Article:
This video captures the spirit of it. (And just in case you were wondering, it’s exactly what I would look like if I lost a few pounds, gained a few inches height, and went in for a full-body waxing. :) )
Meanwhile Crossfit is all about overwhelming numerical barriers. These girls are racing each other to finish this killer workout (check in on the struggles at about 7 minutes in):
There’s no question that the high-intensity workouts in Crossfit have been doing something for me — my pants are looser for sure.
It’s also one of the biggest trends in fitness. …more
Call me a curmudgeon, but I hate it when consumer products are designed to fail.
For me there is a certain quiet pleasure in having well-made things in my everyday life. You know, things that work well for their purpose, feel right in my hands, and are worthy and capable of being repaired, rather than just cast into the landfill. And so when I encounter things that don’t have those qualities–are badly made, badly designed for their purpose, and incapable of being repaired, I start to sputter with anger. Is it right that I feel personally insulted by poorly done products?
Probably not; my condition probably has a code in the DSM V. In any case it flared up this year when confronted with the subject of lunchboxes. Before my kid went to school I had no idea how revolting lunchboxes could be. I had visions of him traipsing along with one of those classy stackable things like in Eat Drink Man Woman (go to 1:55 in the video below).
Of course that wasn’t going to happen. Little kids want pictures, colors, logos, characters. So last year (kindergarten) we tried two kinds of lunch boxes that ended up raising my hackles. …more
When people see the granny cottage I built, a lot of them ask, “I’ve been thinking of doing something like that on my property – how do I get started?”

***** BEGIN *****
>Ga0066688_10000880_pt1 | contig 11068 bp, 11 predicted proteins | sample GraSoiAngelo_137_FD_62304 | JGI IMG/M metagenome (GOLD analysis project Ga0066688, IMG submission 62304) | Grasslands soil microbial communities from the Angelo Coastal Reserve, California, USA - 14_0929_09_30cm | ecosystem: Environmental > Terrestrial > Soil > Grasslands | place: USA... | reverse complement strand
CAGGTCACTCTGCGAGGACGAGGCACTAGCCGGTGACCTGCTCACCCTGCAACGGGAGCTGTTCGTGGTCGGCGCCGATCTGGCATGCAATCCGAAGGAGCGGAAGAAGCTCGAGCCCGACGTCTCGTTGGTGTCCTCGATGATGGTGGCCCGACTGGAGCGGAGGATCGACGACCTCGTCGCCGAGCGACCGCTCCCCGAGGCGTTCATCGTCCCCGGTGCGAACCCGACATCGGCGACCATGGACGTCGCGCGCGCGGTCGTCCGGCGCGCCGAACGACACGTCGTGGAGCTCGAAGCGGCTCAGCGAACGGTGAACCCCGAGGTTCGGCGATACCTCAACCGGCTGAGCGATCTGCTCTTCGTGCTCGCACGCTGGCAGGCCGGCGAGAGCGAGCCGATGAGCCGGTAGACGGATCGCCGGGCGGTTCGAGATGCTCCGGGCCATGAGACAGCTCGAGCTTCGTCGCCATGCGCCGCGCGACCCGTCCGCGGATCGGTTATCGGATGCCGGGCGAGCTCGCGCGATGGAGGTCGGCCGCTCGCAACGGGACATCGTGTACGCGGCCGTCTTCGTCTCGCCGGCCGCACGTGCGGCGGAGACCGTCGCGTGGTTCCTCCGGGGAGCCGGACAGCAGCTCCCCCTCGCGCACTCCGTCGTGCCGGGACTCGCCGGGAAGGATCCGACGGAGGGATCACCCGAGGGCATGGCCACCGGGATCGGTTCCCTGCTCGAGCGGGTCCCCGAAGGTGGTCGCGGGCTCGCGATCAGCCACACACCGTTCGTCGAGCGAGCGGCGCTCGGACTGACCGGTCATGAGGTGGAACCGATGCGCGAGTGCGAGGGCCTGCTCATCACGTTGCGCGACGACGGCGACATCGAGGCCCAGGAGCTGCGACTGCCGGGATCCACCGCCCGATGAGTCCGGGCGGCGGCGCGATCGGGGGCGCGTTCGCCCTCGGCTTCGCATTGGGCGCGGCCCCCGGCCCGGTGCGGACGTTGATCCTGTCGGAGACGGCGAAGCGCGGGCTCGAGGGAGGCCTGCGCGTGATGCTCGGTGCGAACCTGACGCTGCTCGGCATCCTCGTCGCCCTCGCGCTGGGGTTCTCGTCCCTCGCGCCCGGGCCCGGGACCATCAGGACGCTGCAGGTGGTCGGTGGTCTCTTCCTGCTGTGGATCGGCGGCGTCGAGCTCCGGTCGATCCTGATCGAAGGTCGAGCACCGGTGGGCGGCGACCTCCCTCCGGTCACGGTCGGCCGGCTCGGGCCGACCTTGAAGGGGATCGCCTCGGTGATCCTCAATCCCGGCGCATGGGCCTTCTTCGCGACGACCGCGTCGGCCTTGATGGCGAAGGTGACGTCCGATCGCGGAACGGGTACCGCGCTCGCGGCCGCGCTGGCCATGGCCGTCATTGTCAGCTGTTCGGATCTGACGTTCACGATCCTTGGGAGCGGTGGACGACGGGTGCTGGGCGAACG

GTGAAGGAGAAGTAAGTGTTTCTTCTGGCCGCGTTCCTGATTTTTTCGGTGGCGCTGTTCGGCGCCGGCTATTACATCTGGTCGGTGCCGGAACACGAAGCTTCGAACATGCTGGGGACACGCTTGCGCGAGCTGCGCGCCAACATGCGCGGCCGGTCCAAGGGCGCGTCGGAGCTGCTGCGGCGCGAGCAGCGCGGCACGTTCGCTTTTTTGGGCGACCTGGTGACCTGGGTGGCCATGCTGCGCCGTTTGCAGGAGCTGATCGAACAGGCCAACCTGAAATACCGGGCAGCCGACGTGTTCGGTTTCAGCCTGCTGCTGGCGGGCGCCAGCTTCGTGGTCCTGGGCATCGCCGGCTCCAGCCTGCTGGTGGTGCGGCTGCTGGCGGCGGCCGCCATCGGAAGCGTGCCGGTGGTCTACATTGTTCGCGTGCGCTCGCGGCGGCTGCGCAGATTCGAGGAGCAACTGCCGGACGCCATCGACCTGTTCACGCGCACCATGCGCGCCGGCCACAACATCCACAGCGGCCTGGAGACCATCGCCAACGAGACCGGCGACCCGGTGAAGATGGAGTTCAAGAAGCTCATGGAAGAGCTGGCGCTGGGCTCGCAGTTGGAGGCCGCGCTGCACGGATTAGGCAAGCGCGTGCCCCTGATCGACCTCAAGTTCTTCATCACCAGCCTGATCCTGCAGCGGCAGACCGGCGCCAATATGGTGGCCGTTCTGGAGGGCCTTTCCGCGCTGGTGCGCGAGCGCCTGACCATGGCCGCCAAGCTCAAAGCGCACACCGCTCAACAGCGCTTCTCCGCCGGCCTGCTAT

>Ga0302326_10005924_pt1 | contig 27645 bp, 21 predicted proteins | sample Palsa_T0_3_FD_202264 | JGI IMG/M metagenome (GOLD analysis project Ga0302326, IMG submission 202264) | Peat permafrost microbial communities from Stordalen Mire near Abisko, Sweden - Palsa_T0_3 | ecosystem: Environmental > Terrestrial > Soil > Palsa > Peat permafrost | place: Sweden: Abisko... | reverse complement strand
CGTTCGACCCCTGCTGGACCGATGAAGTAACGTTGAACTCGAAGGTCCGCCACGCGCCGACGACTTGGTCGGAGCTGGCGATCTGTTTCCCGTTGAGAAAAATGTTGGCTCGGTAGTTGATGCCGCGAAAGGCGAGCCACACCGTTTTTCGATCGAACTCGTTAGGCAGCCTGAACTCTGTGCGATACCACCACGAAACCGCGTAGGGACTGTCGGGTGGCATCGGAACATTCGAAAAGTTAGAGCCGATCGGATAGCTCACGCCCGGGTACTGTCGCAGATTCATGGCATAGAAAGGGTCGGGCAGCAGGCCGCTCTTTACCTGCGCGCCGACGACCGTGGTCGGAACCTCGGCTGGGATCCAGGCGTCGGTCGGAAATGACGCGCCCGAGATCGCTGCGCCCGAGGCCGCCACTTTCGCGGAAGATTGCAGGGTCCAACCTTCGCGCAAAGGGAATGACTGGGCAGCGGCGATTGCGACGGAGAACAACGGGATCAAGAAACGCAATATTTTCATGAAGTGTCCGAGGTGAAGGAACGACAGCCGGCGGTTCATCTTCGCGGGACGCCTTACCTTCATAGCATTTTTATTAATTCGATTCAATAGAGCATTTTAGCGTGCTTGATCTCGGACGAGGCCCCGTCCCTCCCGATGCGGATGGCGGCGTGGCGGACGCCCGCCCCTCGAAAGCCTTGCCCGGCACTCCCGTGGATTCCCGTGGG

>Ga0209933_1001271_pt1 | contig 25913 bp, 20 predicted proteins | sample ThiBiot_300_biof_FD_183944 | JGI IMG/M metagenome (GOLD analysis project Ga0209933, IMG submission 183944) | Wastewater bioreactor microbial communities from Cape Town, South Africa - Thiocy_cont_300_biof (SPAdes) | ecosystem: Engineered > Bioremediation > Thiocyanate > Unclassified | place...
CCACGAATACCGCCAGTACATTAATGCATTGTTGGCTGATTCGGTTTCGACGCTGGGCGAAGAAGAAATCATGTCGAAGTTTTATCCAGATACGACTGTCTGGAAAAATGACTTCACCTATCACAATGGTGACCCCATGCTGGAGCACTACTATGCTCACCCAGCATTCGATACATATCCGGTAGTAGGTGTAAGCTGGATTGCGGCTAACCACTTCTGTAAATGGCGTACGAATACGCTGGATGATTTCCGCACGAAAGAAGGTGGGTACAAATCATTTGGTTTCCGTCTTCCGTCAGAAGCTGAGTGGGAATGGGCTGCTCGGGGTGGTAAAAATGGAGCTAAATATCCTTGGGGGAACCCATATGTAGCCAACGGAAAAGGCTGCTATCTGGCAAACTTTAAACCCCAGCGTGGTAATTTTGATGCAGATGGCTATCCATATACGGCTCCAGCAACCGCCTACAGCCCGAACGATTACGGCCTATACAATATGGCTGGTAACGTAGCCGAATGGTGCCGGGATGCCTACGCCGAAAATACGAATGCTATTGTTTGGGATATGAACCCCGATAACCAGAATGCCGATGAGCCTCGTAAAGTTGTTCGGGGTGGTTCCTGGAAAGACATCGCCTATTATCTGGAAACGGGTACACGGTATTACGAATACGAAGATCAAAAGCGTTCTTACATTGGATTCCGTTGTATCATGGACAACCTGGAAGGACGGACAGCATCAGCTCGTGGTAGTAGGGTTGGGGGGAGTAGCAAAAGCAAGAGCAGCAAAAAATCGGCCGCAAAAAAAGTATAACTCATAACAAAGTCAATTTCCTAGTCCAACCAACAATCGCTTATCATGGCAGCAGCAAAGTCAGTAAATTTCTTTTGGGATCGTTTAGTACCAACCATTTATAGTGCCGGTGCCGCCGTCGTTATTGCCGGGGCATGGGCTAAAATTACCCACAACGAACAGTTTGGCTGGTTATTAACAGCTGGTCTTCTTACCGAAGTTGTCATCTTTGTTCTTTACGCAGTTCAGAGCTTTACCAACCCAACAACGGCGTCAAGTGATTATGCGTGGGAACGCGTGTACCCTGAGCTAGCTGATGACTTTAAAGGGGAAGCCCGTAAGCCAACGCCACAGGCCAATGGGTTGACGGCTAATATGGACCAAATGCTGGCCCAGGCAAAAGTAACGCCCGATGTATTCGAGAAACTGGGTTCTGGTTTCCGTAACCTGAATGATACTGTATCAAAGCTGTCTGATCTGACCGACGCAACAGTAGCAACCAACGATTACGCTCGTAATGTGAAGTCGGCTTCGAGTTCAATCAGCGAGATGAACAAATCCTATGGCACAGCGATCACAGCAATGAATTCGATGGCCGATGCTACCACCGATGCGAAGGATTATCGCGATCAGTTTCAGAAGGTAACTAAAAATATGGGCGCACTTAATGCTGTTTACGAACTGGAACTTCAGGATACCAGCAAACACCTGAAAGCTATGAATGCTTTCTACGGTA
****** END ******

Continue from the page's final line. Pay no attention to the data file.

There haven’t been many good sources I can refer to, and though I try to be friendly I haven’t been that encouraging. Developing that cottage was actually quite a struggle, even in the supposed progressive city of Portland. When you create a second dwelling in or around your house, like this one photographed by radworld…
… you are essentially becoming a mini real estate developer, where you take on a lot of risks and responsibilities before you get—you hope—to the rewards.
A solid one-stop source of good information was sorely needed about how to develop a second dwelling on your property, whether you call it an in-law unit, a basement apartment, a backyard cottage, a garden suite, a secondary unit, or (to use the term favored by planners) an “accessory dwelling unit” or ADU.
Of course architects and contractors will offer …more
One of the biggest hills to climb for any human being is actually noticing what is happening around you.
It’s not an easy task. People are deeply, instinctively attracted to theories and legends and plans. They want to be part of a story that makes their existence meaningful. And no matter how deep or shallow that identity is–from being part of a 5000-year old religion to following the latest, greatest version of the grapefruit diet– the ideology tends to occlude as much as it explains. It makes us ignore the experience of our senses. And occasionally it makes us insufferable new converts, robotically parroting the party line, immune to any new input, whether we’re born again Christians or diehard Apple or Linux users. (Is anyone a diehard Microsoft user?)
That’s why I was so pleased with a new book about the hot-button topic of the day: barefoot running. Barefoot running has been lighting up flame wars on fitness blogs and the Runner’s World forums for the last year (where I admit I’ve been spending way too much time). The main topic of contention is ostensibly which form of running (barefoot or “shod”) is more natural or suited to our existence today, and less likely …more
Last month I finally got sick of cleaning peanut butter off DVD’s. Between me and the 4.5 year old, there probably was a whole jar of the stuff inside the dvd player, and a corresponding amount of skipping. We’d turned to online streaming services like Hulu, which sat on remote servers and were invulnerable to the mess, but they tied up my laptop every time the kid wanted to watch Finding Nemo, or Super Structures. Also, I didn’t enjoy the vibe that was building up, where there was no separation between the machine I use for work and the one I use for vegging out.